Cantor pulls out of debt talks

We talked earlier about how badly the bipartisan debt-reduction talks appear to be going. The Wall Street Journal reports this morning that the process appears to be getting worse.

House Majority Leader Eric Cantor Thursday said he was pulling out of the bipartisan budget talks headed by Vice President Joe Biden for now because the group has reached an impasse over taxes that only President Barack Obama and Speaker John Boehner (R., Ohio) could resolve.

Mr. Cantor, in an interview after a negotiating session he described as bitterly contentious, said he would not be attending today’s scheduled meeting of the bipartisan deficit-reduction leadership group because he believed it was time for the negotiations to move to a higher level.

“We’ve reached the point where the dynamic needs to change,” Mr. Cantor said. “It is up to the president to come in and talk to the speaker. We’ve reached the end of this phase. Now is the time for these talks to go into abeyance.”

Let’s put this another way. One of the leading hostage-takers (Cantor) has decided he no longer wants to talk to the negotiators (Democrats) struggling to meet his unreasonable demands. Instead, he wants the lead hostage-taker (Boehner) to talk to the lead negotiator (President Obama).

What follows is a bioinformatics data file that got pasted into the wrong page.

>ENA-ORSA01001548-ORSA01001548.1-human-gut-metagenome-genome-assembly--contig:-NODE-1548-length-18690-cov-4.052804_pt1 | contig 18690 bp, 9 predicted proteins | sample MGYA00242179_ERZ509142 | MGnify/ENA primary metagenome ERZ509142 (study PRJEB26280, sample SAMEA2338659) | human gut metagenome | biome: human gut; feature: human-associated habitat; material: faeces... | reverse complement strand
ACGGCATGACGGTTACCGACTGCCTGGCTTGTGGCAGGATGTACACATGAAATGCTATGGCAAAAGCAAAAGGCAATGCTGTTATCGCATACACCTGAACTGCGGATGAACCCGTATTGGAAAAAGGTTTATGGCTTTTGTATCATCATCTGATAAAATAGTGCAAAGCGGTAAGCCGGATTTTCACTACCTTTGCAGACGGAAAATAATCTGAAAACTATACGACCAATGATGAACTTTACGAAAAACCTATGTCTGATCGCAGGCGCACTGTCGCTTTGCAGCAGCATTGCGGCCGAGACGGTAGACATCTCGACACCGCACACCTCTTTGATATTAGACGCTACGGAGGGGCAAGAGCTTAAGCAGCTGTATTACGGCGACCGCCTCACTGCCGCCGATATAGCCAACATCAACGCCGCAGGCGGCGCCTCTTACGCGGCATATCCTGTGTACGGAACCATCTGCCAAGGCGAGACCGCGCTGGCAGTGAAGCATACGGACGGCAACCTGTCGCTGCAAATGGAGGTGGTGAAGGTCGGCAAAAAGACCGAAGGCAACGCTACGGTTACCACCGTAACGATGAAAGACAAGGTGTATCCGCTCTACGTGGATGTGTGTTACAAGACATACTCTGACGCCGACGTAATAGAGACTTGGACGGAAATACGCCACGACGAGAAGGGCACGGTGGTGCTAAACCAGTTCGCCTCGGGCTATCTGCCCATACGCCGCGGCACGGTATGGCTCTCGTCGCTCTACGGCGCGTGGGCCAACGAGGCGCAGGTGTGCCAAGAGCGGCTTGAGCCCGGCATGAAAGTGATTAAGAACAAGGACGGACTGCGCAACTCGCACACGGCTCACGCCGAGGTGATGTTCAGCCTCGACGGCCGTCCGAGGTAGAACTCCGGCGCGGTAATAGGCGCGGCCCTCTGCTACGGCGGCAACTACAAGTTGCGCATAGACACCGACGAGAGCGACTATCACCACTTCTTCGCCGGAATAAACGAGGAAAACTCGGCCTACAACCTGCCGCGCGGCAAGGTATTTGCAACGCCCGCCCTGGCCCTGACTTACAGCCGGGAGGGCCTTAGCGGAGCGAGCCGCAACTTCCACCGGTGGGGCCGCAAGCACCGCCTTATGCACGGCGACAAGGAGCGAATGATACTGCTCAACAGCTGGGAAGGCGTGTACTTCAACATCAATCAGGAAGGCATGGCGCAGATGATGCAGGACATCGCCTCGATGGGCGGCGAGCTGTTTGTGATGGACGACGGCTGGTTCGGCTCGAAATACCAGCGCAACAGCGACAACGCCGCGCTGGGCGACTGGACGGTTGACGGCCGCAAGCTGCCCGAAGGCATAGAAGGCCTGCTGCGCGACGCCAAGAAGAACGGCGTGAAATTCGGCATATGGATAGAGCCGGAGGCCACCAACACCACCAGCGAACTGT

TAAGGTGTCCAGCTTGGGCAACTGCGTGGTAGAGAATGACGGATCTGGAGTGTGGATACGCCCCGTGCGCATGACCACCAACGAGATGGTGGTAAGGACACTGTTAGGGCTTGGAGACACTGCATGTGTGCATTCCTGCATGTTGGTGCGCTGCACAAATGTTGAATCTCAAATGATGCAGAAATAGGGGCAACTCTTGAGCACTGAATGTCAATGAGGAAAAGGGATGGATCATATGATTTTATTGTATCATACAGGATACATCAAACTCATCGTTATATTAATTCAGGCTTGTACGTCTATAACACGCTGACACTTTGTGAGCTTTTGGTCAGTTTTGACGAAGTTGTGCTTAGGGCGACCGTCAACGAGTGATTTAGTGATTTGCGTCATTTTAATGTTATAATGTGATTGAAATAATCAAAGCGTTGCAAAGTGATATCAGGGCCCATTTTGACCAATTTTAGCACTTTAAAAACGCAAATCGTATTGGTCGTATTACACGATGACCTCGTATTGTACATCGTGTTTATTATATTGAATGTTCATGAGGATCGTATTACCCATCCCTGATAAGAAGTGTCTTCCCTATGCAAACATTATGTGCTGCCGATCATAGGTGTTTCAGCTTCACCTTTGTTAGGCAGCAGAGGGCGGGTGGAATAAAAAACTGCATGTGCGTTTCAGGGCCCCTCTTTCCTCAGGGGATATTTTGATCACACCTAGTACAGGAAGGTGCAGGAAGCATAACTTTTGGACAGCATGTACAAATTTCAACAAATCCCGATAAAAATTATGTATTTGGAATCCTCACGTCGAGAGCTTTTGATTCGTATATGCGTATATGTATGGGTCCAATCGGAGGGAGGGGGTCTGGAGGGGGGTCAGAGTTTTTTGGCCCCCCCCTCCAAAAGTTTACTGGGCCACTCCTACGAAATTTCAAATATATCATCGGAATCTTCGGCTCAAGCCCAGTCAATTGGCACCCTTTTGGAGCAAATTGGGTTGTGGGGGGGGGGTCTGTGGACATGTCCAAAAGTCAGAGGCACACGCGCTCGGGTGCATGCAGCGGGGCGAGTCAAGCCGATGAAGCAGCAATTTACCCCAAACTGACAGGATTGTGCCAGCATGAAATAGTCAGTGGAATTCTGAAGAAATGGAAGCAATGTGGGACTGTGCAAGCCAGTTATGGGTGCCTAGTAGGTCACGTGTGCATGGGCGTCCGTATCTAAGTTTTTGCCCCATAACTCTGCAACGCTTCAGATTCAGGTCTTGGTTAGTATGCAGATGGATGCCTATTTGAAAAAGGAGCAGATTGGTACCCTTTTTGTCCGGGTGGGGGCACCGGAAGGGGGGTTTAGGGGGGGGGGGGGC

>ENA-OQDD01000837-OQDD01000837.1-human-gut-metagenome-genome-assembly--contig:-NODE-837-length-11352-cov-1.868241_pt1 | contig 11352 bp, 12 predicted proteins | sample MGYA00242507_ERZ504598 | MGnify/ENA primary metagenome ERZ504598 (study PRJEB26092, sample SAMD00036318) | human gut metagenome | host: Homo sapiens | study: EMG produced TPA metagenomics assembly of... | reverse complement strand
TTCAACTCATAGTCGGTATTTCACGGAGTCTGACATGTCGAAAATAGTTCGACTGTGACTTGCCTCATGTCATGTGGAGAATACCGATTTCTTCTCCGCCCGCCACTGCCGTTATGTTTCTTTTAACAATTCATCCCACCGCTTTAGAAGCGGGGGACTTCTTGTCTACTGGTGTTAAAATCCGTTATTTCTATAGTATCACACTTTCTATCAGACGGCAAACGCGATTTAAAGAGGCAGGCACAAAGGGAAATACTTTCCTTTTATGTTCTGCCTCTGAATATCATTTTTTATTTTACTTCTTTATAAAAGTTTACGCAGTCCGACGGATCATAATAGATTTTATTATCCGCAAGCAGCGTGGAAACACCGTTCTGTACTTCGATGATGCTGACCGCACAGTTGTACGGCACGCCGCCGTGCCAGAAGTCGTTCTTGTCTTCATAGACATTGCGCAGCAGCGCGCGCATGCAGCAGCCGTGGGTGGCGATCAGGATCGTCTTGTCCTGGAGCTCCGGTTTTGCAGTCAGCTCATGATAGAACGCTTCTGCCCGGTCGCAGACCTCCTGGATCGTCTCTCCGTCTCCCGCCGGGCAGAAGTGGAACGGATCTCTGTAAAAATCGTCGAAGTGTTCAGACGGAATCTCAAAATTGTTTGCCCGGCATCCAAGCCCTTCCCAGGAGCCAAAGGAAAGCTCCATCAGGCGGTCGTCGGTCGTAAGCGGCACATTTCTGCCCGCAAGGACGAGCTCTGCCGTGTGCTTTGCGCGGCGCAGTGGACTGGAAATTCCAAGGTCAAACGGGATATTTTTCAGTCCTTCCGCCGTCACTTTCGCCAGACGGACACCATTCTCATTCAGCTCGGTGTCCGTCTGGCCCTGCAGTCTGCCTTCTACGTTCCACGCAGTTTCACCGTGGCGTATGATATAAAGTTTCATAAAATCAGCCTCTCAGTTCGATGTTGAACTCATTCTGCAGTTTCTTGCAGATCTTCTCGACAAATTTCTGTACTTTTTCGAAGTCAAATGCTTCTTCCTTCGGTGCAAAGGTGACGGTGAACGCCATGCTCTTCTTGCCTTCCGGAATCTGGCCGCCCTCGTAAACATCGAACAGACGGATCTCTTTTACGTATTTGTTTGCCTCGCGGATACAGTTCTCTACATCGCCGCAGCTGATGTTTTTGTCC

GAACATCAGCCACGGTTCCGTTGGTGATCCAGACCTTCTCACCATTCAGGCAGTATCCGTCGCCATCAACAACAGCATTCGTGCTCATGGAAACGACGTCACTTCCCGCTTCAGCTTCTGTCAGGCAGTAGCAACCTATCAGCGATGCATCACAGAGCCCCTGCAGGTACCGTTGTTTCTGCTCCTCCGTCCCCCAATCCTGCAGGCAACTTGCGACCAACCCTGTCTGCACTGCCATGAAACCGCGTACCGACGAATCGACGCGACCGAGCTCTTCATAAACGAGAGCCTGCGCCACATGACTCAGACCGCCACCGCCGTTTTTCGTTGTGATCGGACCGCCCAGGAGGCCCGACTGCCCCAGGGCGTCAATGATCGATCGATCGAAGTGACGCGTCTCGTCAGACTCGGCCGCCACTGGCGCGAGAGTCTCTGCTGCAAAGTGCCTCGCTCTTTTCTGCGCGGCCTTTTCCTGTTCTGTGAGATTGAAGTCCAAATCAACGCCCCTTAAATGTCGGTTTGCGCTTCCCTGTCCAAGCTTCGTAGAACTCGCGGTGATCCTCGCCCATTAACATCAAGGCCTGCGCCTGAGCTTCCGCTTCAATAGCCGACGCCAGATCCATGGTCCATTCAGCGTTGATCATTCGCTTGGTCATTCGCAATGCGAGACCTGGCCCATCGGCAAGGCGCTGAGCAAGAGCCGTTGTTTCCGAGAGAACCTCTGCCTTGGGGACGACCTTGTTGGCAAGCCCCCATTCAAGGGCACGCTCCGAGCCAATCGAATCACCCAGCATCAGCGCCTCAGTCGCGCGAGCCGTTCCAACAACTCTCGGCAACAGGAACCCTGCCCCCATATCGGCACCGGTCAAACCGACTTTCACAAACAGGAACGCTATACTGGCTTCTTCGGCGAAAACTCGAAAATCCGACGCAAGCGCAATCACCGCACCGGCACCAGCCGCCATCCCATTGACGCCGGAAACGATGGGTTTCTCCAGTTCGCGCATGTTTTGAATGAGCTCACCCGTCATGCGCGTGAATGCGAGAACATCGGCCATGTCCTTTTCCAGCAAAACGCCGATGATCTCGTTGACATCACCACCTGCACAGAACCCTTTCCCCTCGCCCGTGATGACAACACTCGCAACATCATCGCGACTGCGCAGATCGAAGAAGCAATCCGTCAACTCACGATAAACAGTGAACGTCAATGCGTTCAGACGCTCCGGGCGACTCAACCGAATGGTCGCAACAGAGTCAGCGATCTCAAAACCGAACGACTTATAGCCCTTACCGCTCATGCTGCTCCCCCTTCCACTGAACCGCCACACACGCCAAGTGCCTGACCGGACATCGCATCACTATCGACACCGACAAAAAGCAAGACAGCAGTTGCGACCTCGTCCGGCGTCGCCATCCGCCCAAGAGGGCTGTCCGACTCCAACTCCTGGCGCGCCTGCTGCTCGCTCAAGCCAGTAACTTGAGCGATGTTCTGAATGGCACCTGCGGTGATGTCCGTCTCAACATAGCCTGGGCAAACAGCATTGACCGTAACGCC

This was expected to happen eventually, but only after these participants crafted a blueprint, or at least an outline, for a compromise. Cantor, this morning, indicated that the current participants can’t even get to this point.

For two weeks, the oft-confused House Majority Leader had said the talks appeared to be progressing nicely. It now appears Cantor either didn’t mean what he was saying, or the process collapsed with surprising speed.

Keep two additional angles in mind. First, the clock is quickly becoming an enemy here. In order to avoid a panic and risking the nation’s credit status, everyone seems to agree a deal should be wrapped up before the 4th of July. That is, for those keeping score at home, 11 days from today. With progress at a standstill, what are the chances leading policymakers will resolve their differences over the next week?

Second, to reemphasize a point from earlier, failure on this isn’t like failure in most legislative talks. On most issues, if policymakers engage in negotiations, and the process fails, the bill dies and goes away for a while.

When it comes to the debt ceiling, if the talks fail, Republicans have vowed to cause a recession on purpose. If failure is an option, the consequences would likely prove catastrophic.